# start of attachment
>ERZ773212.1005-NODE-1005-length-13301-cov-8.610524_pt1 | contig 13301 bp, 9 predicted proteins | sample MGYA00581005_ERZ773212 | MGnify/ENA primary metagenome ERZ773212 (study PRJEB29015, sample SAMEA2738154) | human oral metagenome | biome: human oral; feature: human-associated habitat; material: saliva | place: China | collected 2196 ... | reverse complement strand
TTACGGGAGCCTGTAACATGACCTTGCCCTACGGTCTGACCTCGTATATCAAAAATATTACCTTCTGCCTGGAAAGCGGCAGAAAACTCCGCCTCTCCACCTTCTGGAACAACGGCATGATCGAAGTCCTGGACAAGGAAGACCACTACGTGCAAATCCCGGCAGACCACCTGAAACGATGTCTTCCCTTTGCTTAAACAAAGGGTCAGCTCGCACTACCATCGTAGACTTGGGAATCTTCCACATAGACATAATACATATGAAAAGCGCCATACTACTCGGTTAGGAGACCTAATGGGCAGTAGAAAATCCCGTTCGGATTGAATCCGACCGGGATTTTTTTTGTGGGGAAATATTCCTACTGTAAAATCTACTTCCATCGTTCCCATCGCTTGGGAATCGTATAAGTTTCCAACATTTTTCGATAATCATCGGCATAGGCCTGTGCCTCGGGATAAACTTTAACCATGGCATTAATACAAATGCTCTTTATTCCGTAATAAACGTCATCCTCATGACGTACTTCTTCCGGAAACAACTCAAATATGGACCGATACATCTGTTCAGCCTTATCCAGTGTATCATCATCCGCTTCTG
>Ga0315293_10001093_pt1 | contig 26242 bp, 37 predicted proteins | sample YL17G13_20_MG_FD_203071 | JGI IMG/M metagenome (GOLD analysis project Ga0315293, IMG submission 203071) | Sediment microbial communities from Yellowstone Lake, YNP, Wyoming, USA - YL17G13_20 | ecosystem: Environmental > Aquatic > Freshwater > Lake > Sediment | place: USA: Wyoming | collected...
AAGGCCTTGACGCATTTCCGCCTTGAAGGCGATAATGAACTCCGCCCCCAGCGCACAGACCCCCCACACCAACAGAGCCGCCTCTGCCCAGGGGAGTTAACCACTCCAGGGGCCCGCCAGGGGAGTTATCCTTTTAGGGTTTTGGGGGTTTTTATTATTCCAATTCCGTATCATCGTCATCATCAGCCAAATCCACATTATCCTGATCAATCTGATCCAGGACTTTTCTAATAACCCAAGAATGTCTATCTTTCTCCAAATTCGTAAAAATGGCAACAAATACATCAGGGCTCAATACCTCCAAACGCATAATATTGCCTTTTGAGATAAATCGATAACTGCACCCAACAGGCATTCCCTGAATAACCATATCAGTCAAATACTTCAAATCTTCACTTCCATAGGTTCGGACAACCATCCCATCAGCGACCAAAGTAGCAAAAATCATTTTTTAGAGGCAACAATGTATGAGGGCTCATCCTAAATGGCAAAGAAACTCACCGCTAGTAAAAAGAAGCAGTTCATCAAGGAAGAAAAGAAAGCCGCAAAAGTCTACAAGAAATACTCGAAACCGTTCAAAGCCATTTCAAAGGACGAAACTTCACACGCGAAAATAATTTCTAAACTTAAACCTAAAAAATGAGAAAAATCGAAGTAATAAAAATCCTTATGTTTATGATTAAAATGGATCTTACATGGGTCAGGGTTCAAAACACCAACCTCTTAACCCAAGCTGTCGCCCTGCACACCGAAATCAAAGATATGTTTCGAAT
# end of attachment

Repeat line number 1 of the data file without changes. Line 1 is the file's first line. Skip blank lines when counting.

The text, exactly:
>ERZ773212.1005-NODE-1005-length-13301-cov-8.610524_pt1 | contig 13301 bp, 9 predicted proteins | sample MGYA00581005_ERZ773212 | MGnify/ENA primary metagenome ERZ773212 (study PRJEB29015, sample SAMEA2738154) | human oral metagenome | biome: human oral; feature: human-associated habitat; material: saliva | place: China | collected 2196 ... | reverse complement strand